Where is your phone right now?
Chances are it’s within three feet of you, if not on your body. You might even be holding it to read this article.
As a nation we have normalized and accepted technological co-dependency. It’s hard to notice because it’s so endemic, but the next time you’re stuck at a traffic light, pay attention to how quickly your body – almost without your mind even realizing it – reaches for your phone. To glance at the screen. To see if anybody’s contacted you. To read an e-mail. To… wait, why did I actually just pick up my phone? I don’t know. To feel like I was getting something done. Because I was nervous. Because I don’t know what to do during quiet moments.
Have you ever checked e-mail while waiting at a traffic light? Yeah. Me too.
It’s status quo, and it’s very likely trashing not only your health but also your productivity.
Here are 9 ways that your smartphone is ruling your life, in a bad way:
We spend so much time looking at our phones and computer screens that we’ve made ourselves nearsighted. More and more children (and adults) in my family practice are failing their long-distance vision screens and getting referred to optometrists for glasses. Studies have shown that smartphone exposure has negative effects on our ocular health – especially in adolescence. The time we spend starting at something 6 inches away from our noses is hurting our vision.
Next time you’re out in public, look around and surely you’ll see people looking at their phones. What’s their posture like? Chances are their heads are sticking forward and their faces looking down. (Why is it we bring our faces to the phones, instead of the other way around?) When we look down at our phones, our shoulders likewise roll forward.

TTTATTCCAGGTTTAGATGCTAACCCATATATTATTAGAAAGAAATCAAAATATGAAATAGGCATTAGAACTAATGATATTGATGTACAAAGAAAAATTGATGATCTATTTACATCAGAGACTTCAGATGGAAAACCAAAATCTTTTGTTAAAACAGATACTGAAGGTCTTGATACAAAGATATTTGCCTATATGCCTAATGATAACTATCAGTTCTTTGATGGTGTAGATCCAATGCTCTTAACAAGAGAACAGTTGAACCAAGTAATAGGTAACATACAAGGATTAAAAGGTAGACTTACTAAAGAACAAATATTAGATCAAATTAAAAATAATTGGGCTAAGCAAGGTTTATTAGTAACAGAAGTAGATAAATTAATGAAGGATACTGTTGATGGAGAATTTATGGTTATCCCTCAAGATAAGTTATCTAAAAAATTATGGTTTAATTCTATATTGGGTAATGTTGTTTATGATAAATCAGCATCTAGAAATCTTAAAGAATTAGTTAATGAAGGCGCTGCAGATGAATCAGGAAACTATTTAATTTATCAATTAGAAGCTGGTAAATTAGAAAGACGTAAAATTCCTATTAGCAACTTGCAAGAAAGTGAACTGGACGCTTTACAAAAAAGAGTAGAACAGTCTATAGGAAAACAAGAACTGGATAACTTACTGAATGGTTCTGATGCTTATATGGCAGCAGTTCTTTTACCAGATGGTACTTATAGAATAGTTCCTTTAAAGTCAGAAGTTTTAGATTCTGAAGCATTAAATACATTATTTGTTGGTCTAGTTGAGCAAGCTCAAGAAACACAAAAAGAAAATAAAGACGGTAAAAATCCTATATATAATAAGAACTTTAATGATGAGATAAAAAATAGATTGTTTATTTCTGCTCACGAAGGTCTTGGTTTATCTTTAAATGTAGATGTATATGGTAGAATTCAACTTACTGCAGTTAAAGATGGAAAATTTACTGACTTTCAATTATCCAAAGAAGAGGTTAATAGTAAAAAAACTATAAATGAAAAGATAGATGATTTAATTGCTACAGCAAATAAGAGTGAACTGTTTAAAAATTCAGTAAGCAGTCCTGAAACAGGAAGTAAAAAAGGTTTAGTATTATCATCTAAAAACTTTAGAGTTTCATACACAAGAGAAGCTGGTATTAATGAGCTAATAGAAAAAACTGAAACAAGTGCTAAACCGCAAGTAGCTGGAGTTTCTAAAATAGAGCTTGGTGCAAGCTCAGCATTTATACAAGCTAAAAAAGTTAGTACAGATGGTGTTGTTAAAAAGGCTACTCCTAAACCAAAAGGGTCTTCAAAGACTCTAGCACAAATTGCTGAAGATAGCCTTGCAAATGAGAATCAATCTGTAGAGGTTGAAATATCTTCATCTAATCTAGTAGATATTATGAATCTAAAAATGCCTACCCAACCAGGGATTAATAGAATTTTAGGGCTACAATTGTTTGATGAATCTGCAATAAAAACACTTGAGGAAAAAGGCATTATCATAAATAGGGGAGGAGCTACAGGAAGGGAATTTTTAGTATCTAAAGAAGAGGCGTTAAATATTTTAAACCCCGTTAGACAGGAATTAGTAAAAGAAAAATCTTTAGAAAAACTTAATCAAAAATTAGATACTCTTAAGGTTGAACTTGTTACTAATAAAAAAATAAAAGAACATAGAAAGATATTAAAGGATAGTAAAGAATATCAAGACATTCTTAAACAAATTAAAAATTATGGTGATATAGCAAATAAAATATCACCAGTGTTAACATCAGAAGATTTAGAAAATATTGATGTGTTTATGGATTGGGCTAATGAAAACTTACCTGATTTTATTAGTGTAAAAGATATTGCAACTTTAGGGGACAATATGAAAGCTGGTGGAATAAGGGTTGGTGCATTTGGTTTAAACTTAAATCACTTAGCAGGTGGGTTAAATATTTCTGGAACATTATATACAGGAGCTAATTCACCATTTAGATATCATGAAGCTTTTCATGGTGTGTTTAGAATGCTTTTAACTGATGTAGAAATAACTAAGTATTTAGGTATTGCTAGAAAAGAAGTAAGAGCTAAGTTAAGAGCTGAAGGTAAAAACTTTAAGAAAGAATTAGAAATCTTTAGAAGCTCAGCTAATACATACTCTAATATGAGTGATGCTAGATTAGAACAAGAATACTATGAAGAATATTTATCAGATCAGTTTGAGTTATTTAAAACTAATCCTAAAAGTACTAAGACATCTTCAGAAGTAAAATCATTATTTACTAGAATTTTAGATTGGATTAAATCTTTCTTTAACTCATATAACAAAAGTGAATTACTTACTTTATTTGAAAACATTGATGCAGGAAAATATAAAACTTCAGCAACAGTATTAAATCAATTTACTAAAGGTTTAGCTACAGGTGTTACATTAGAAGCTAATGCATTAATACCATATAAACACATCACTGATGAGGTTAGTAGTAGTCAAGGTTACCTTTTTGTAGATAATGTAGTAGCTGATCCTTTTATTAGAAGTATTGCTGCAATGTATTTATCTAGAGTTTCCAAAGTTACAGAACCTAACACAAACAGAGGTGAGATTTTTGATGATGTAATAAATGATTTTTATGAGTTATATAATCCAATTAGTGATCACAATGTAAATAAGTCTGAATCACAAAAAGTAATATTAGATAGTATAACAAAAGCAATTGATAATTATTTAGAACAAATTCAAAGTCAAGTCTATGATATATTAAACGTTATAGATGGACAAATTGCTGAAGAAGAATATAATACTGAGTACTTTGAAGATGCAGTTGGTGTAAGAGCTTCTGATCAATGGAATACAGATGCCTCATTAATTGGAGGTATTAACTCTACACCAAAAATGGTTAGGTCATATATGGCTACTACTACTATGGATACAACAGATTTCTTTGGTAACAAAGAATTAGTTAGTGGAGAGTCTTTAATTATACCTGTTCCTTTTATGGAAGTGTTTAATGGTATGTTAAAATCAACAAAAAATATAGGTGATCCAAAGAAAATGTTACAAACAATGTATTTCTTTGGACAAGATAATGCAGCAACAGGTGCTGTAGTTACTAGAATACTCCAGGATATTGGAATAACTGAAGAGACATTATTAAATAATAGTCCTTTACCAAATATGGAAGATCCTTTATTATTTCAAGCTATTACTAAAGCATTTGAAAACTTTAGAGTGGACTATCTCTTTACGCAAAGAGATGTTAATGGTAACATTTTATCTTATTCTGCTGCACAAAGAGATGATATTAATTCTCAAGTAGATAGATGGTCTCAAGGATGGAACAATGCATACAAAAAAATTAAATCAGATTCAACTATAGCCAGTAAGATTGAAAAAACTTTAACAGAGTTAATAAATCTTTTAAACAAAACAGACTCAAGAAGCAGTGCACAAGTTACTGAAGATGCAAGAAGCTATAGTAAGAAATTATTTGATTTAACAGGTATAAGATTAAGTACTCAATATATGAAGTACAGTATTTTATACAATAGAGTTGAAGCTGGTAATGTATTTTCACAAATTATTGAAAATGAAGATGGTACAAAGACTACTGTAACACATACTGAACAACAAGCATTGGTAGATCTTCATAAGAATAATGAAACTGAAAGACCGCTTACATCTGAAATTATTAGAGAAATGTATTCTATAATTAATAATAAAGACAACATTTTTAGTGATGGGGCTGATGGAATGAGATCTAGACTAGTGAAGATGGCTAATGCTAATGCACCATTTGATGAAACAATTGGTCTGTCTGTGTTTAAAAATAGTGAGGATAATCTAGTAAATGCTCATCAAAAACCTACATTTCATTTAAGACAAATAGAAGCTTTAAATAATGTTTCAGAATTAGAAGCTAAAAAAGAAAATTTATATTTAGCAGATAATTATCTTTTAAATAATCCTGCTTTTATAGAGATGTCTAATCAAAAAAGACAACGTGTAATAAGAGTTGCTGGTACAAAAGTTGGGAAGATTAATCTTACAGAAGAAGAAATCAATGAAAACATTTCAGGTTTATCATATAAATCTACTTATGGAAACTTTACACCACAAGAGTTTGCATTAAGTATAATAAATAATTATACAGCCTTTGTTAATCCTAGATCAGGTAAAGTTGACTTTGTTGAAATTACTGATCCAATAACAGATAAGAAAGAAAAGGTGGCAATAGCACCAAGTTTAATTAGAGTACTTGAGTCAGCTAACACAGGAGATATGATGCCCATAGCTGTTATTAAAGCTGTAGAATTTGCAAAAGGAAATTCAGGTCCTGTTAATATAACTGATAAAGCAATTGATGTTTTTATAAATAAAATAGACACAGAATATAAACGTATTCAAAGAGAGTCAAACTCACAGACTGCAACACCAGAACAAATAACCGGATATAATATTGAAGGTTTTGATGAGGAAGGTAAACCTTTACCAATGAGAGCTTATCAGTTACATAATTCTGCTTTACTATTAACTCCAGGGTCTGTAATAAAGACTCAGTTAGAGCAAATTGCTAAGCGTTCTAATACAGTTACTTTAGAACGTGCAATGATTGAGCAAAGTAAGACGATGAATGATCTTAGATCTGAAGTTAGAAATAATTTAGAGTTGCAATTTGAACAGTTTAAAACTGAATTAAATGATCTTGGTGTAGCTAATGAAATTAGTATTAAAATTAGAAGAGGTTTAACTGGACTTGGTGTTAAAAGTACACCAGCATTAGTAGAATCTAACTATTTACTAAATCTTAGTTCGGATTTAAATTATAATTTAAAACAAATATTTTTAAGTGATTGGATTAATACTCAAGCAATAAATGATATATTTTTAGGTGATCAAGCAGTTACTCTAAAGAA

Over time these poor body mechanics cause a condition called upper crossed syndrome, in which the muscles in the front of the neck and anterior shoulders become short and tight (“hypertonic,” in medical speak), and the muscles in the back of the neck and upper back become long, lax, and loosey goosey (not medical speak).
Also, it seems unfathomable, but tendonitis in the thumbs is a thing now among adolescents, thanks to texting.
Many people check e-mail first thing in the morning, even from bed. But what projects are you really ready to tackle at 7am when your teeth are still fuzzy?
When you read an e-mail in bed that requires a response or other action on your part, you think about it on the toilet. You start trouble-shooting in the shower. You skip breakfast because you’re worried (or excited) and eager to take action. You’re essentially anxious until you can reply.
Why not just check your e-mail when you’re in a place where you’re actually ready to fix problems and write responses? If you can’t tend to something until 9am, why clutter your brain and nervous system with it at 7?
Checking e-mail and looking at social media before bed can likewise heighten anxiety. If you read some bad news at 11pm you likely won’t get very good quality sleep. You may spend all night ruminating, or having poor quality sleep filled with bothersome dreams.
If your baseline is “busy,” as it is for most people in the developed world, anxiety can wash over you during dull or quiet moments, presenting as the nagging feeling that you’re supposed to be doing something. Pulling out a phone or logging into e-mail on a computer helps us feel like we’re being productive – even when we aren’t – and can numb anxious feelings. But we actually reinforce our anxiety by checking e-mail when we could be looking at the clouds, making contact with another human being, or simply taking five deep breaths and learning how to be present with our sensations.
The blue light from smart phones, computers, tablets, TVs, and even Kindle and Nook readers affects the pineal gland of the brain, making your body think it’s daytime. That’s why it’s so easy to lie in bed looking at your smart phone, thinking “I’m so tired, I’ll just check my Facebook real quick and konk out in five minutes,” but then realize it’s been an hour.